During the Thirty-fifth North Carolina’s charge up Malvern Hill, the regiment’s commander, Col. Matt Ransom, was wounded twice and taken from the field. “Take my place, I’m shot,” Ransom ordered Petway. Brigade commander Gen. Robert R. Ransom, Jr., later reported, “Lieutenant Colonel Petway then took command, and in a few moments he fell mortally wounded.”

Although the Union army eventually withdrew and left Richmond safely in Confederate hands, Lee always viewed the assaults at Malvern Hill as his most serious blunder. “It was not war,” insisted one of his officers. “It was murder.” General Ransom echoed Lee’s remorse by noting, “While I cannot but be happy at commending those who survive, we must not pass unnoticed the gallant dead, and most conspicuous among them the noble young Lieutenant Colonel Petway, who fell at the head of his regiment.” An obituary in North Carolina described him as “among the state’s most gifted and gallant sons.” Records at VMI stated, ‘A gallant officer. Few better and none braver.” His gravesite is unknown.

Three other former Baylor students fought and died as members of Hood’s Texas Brigade in Lee’s Army of Northern Virginia. Pvt. James Stanton Hutchinson of Washing-ton (near Independence) attended Baylor as a sophomore from 1859 to 186o. A member of the “Dixie Blues,” Company E of the Fifth Texas Infantry, Hutchinson was wounded in the knee at the Battle of Second Manassas on August 5, 1862. He died several weeks later on September 23. Pvt. Winchell S. Kirk of Cameron, Milam County, was another casualty at Second Manassas. He at-tended Baylor as a preparatory student from 1854 to 1855 and enrolled in the “Robertson Five Shooters,” Company C of the Fifth Texas Infantry. Wounded at Second Manassas, he died on October 5, 1862. Pvt. Samuel H. Watson of Washington, another member of Company E of the Fifth Texas, attended Baylor as a preparatory student from 1856 to 1857. Wounded at Gaines’ Mill in June 1862, he was wounded again in the arm at the Battle of Gettysburg, Pennsylvania, on July 2, 1863. Taken prisoner, he endured the amputation of his arm, suffered terribly for more than two months, and finally died on September 13. The gravesites of Privates Hutchinson, Kirk, and Watson are unknown.

Leading the charge

William Peleg Rogers, the most famous among Baylor men who gave their lives during the Civil War, was born in Georgia in 1819. He grew up in Mississippi, studied medicine and law, and commanded a company of volunteers in Col. Jefferson Davis’s First Mississippi Regiment during the Mexican-American War of the late 18405. During the early 18505, Rogers moved his family to Texas, and he became a prominent attorney at Washington near Independence.

In 1857, Rogers volunteered as a faculty member in the Baylor law department and taught until 1859, when he relocated his law practice to Houston. All of Rogers’s six children—three sons and three daughters—eventually became Baylor graduates. During his time at Baylor, he became a close friend and personal attorney to Gov. Sam Houston, whose wife, Margaret, was Rogers’s cousin. The Houstons were so fond of Rogers that they named one of their sons after him. As a strong Unionist, however, Houston disagreed sharply with Rogers over secession.

In early 1861, Rogers served as a delegate from Harris County to the Texas Secession Convention in Austin. When the war began, Rogers was commissioned a lieutenant colonel and second in command of the Second Texas Infantry, which proceeded to Tennessee and fought at Shiloh in early April 1862.

“The gallantry of our regiment is spoken of by all,” Rogers wrote to his wife. “The last charge on Sunday evening and two on Monday were truly grand. These I led in person, on Monday carrying our battle flag.”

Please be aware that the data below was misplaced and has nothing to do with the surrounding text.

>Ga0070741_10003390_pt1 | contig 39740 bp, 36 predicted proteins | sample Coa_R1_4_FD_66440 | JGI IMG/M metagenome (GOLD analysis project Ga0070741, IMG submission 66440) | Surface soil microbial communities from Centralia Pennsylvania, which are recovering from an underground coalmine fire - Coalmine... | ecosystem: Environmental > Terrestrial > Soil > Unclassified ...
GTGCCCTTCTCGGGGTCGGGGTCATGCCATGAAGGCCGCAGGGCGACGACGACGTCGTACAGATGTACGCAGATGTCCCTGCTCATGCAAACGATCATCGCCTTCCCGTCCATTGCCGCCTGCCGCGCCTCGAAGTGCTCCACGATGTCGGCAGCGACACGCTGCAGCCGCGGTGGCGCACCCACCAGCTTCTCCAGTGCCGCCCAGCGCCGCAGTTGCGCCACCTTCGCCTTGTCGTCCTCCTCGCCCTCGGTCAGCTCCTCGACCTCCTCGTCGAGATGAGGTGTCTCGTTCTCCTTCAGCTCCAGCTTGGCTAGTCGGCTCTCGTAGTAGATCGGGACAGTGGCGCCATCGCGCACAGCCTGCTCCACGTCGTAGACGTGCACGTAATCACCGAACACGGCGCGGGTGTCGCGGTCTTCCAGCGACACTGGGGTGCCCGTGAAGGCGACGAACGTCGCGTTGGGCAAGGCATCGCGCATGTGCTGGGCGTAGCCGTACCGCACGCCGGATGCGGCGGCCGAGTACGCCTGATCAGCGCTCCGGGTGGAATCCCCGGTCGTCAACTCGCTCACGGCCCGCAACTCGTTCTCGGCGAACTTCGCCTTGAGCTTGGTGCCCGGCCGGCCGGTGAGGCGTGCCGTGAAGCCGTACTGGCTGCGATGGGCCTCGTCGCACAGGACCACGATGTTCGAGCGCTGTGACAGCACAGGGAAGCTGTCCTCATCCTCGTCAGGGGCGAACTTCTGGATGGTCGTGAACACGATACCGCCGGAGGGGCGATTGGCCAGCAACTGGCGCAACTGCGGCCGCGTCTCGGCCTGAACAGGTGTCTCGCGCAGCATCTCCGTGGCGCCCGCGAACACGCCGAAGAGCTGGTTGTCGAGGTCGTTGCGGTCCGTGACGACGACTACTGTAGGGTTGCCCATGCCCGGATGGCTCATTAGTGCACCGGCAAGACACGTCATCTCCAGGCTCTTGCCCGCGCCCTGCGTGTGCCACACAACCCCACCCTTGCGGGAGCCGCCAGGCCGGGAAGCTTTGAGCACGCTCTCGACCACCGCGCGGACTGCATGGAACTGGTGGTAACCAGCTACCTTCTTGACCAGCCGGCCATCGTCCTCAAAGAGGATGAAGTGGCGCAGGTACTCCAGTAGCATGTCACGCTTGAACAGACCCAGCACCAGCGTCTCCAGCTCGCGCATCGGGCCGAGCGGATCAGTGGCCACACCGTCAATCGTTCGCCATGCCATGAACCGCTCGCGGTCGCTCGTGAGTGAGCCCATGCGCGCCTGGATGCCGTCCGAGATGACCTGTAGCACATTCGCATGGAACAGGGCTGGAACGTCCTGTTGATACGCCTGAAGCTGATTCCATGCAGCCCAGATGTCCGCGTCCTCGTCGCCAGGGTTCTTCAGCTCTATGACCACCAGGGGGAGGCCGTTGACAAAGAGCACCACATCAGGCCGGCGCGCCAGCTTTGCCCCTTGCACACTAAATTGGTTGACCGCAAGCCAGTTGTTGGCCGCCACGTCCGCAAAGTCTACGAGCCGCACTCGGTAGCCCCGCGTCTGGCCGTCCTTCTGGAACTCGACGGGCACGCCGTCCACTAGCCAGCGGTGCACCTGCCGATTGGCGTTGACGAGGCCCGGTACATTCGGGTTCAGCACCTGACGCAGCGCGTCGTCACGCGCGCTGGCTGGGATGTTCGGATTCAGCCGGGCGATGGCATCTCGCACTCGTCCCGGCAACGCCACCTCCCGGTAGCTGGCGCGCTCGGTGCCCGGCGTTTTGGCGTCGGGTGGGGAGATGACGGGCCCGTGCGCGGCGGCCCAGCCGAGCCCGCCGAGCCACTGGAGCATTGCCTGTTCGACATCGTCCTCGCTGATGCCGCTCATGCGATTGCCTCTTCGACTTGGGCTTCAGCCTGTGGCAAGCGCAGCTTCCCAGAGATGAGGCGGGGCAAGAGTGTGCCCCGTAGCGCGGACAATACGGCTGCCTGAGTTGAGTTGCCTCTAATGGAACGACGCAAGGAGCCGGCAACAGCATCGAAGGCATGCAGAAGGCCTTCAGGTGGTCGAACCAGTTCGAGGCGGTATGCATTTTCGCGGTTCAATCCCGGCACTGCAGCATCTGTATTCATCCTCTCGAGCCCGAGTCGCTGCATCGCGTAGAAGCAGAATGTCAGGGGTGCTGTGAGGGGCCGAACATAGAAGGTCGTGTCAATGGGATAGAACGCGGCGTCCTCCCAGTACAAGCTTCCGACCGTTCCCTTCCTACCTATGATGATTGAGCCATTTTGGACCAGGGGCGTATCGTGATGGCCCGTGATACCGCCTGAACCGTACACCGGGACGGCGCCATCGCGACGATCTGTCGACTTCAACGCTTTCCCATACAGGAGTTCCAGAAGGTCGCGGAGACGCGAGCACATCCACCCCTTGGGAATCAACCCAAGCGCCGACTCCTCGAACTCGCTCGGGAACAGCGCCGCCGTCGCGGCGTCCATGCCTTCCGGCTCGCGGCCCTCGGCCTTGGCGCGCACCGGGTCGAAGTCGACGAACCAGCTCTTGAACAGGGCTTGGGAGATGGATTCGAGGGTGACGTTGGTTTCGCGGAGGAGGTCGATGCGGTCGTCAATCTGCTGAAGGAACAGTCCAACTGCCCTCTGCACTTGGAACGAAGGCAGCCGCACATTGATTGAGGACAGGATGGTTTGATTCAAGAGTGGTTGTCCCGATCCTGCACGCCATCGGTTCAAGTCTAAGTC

Promoted to colonel and given command of the Second Texas, Rogers joined the effort by Confederate Gen. Earl Van Dorn’s army during the autumn of 1862 to dislodge Union forces from northern Mississippi and prevent them from reaching Vicksburg.

At the Battle of Corinth on October 3, Colonel Rogers led his regiment in several attacks against entrenched troops. One of his soldiers later recalled, “All that day, from about ten o’clock in the morning until sunset, [Colonel Rogers] was almost constantly under fire. . . . His figure on horseback was so conspicuous that his men constantly expected to see him fall, but he seemed to bear a charmed life.”

The next day, October 4, Rogers continued to lead his regiment in a series of assaults against enemy artillery and infantry protected by a fortified earthwork called Battery Robinette. “We were met by a perfect storm of grape, canister, cannon balls and minie balls,” a Confederate wrote. “Oh, God! I have never seen the like! The men fell like grass.” Another recalled, “Colonel Rogers, unsheathing his sword, cried ‘For-ward Texans!”‘ The Second Texas responded, endured heavy resistance, retreated, and charged again. The regiment faltered yet again, and the regimental flag fell to the ground, dropped by a wounded color bearer. Rogers reached down from his horse, picked up the flag, and ordered another charge.

Attaining the deep ditch in front of Battery Robinette, Rogers rode his horse directly into the ditch, dismounted, and led his men up the embankment. “They never halted,” reported a Union soldier. “Rogers, with a flag in one hand and a revolver in the other, led them straight into one of the awful death-traps of the war. Hundreds of them crossed the ditch, climbed into the fort, and with their muskets clubbed the men at the [artillery] guns.” A Confederate recalled, “I heard the shout of `Victory! Victory!’ and I thought we had won the day.” Then Union reinforcements arrived and fired a murderous volley into the Texans.

Rogers yelled out, “Men, save yourselves or sell your lives as dearly as possible!” According to a soldier with him, Rogers “in defiance hurled his emptied revolver at the foe.” Suddenly his body was riddled with a series of gunshots that killed him instantly. “Oh, we were butchered like dogs,” lamented a fortunate survivor. The Confederates had failed, and Rogers lay dead on the field with thousands of others.

In the aftermath, Union soldiers respectfully placed his body in the shade and covered it with an overcoat. Surveying the carnage, Union commander Gen. William S. Rosecrans asked to see Rogers’s body. “He was one of the bravest men that ever led a charge,” Rosecrans remarked. “Bury him with military honors and mark his grave, so his friends can claim him.”